The account holders formed a Group for the purposes of representative proceedings brought in the name of one of their number. Each member of the Group signed a "Class Member Registration Form" setting out the various transgressions of the Bank. The matter was mediated, and the outcome was a settlement under which each of the Bank and DDH was to pay $6 million to the Group. The settlement was approved by the Court in May 2018, thereby bringing an end to the claims.
The Bank carried liability insurance. There was a deductible of $2 million for "each and every claim". A "Claim" was defined as either: "(i) any suit or proceeding... brought by any person against an Insured"; or "(ii) any... demand from any person that it is the intention of the person to hold and insured responsible for the results of any specified Wrongful Act." The term "Wrongful Act" meant "any act or error or breach of duty or omission or conduct". Finally, there was an aggregation clause under which all "Claims arising out of, based upon or attributable to one or a series of related Wrongful Acts" were deemed to be a single Claim.
The familiar issue in the present case was the number of deductibles to be borne by the Bank. It asserted that there was only one claim and thus only one deductible. The insurers' case was that each member of the group had brought a separate claim and that the Bank had to bear 192 deductibles.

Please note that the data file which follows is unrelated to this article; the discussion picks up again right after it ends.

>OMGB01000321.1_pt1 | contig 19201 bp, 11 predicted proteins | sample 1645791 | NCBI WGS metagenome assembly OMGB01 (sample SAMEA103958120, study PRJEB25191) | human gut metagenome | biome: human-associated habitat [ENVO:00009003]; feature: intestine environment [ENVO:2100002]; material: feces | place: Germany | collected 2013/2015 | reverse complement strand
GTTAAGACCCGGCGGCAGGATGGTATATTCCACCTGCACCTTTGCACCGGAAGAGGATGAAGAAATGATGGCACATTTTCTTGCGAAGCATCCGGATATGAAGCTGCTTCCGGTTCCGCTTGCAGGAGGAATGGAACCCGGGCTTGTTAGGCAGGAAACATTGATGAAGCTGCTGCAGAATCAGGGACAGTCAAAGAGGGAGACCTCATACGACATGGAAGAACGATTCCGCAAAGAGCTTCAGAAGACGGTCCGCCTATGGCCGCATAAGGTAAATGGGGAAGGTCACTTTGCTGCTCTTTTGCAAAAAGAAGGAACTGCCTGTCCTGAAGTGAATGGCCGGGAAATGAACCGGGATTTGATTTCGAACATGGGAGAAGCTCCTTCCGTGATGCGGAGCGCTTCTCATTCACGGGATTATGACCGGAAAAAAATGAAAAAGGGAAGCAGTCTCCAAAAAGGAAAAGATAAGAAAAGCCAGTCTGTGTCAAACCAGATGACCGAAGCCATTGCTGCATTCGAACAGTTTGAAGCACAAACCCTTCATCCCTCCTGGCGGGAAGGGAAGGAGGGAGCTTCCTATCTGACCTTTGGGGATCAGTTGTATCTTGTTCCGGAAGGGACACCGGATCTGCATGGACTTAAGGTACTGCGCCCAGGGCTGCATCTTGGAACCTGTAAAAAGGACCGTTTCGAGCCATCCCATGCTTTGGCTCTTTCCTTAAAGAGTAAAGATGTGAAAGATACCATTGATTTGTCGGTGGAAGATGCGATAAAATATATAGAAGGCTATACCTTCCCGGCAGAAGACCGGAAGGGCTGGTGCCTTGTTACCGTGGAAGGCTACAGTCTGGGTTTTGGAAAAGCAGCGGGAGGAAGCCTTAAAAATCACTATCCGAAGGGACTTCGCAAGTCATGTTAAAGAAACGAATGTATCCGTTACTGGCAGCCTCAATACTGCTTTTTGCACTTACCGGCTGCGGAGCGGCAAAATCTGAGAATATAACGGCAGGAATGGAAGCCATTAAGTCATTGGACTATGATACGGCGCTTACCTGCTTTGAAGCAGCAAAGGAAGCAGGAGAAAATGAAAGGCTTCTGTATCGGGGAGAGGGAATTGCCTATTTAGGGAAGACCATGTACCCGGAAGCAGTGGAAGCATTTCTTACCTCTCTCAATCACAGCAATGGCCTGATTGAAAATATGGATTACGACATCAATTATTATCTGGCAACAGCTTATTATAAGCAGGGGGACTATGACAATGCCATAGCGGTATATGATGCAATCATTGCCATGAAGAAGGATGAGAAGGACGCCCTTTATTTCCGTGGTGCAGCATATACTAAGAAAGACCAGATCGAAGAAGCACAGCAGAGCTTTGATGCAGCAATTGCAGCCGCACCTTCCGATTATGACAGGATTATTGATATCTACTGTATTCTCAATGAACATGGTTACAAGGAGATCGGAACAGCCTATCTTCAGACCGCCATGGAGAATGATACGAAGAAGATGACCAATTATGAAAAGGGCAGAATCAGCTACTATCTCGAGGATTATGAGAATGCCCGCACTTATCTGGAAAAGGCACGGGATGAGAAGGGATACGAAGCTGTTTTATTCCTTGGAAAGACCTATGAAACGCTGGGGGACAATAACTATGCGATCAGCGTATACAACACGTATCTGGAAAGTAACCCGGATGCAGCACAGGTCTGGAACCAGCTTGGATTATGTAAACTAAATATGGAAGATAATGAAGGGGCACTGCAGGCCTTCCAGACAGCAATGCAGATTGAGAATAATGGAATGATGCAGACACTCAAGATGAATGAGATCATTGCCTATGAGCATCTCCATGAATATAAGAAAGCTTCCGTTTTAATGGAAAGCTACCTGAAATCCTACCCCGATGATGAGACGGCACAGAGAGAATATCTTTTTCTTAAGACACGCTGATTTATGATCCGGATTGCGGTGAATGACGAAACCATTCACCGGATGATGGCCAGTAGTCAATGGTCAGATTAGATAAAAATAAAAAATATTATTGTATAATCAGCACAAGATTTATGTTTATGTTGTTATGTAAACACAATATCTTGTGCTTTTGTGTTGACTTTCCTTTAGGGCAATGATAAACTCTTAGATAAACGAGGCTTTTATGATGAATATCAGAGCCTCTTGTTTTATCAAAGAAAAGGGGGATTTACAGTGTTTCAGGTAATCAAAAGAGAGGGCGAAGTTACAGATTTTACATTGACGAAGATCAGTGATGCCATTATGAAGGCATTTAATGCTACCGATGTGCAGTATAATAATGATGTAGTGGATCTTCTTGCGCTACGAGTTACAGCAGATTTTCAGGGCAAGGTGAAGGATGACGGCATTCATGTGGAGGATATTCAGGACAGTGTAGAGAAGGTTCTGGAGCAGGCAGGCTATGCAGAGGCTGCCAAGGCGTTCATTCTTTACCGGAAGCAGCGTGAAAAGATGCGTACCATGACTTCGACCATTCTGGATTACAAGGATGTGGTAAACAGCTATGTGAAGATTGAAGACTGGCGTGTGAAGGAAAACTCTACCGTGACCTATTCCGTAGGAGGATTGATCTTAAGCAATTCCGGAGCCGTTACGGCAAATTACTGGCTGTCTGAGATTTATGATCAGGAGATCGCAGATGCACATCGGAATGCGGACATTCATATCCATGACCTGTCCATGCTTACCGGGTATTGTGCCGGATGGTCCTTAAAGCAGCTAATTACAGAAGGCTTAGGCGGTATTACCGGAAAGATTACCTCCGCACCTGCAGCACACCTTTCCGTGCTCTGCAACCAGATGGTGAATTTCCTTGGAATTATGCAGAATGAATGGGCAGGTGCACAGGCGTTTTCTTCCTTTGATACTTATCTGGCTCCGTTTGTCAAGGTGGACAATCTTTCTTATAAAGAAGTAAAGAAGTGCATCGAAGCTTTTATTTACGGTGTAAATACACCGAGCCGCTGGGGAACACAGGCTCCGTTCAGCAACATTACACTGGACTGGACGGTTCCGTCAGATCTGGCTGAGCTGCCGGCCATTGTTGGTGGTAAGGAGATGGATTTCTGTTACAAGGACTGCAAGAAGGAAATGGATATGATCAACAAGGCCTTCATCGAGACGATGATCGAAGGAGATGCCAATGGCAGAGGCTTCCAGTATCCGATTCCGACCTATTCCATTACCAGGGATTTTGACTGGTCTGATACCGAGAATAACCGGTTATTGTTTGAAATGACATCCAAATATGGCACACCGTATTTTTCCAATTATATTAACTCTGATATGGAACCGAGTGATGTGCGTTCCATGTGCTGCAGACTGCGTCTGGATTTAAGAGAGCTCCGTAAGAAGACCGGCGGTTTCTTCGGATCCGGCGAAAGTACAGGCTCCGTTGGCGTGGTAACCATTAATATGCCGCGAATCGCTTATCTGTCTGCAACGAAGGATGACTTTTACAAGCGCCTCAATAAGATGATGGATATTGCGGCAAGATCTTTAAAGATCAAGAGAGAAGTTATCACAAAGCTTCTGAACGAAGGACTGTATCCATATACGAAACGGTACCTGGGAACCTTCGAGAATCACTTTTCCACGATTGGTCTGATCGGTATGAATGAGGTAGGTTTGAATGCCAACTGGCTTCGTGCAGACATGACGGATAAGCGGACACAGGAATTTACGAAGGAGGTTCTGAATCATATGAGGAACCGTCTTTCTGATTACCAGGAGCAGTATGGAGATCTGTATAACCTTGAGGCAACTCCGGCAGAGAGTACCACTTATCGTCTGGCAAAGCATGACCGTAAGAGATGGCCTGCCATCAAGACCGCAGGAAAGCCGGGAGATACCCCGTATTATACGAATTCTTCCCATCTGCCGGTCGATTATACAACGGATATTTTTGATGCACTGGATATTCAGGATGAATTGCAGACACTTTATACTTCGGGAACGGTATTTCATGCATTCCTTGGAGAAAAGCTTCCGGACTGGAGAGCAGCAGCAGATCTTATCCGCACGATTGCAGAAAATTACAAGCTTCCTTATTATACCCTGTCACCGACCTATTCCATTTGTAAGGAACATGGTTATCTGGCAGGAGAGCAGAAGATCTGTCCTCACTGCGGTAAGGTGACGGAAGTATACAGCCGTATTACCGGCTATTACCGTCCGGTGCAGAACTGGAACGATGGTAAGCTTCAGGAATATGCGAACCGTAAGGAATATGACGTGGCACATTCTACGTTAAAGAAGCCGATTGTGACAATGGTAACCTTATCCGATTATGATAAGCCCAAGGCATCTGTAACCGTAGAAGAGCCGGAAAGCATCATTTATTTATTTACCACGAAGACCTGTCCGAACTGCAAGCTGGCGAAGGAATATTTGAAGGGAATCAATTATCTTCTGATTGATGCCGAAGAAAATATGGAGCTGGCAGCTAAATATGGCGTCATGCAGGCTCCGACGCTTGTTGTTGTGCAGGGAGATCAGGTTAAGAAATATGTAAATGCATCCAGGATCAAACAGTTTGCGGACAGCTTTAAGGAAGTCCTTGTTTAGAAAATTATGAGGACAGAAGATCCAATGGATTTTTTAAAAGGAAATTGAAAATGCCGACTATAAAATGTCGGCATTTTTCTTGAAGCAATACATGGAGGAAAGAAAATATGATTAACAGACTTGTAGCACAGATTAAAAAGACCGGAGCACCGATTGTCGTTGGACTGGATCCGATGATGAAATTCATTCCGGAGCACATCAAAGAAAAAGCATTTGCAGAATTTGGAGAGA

Stevenson J found for the insurers on two separate grounds. First, although a representative action using one named claimant was only one "suit or proceeding" for the purpose of limb (i) of the definition of "Claim", each member of the group had, by signing a "Class Member Registration Form", made a separate Claim in the form of a demand for compensation. On that simple ground, the Bank had to bear 192 deductibles.
Secondly, the same conclusion followed from the application of the aggregation clause. Claims were to be aggregated into a single claim if they were "arising out of, based upon or attributable to one or a series of related Wrongful Acts." The Wrongful Acts in the present case were the unauthorised withdrawals, but they did not constitute a "series of related acts" because there was no interconnection between them: they were all carried out at different times, and while they were similar they were not a "series".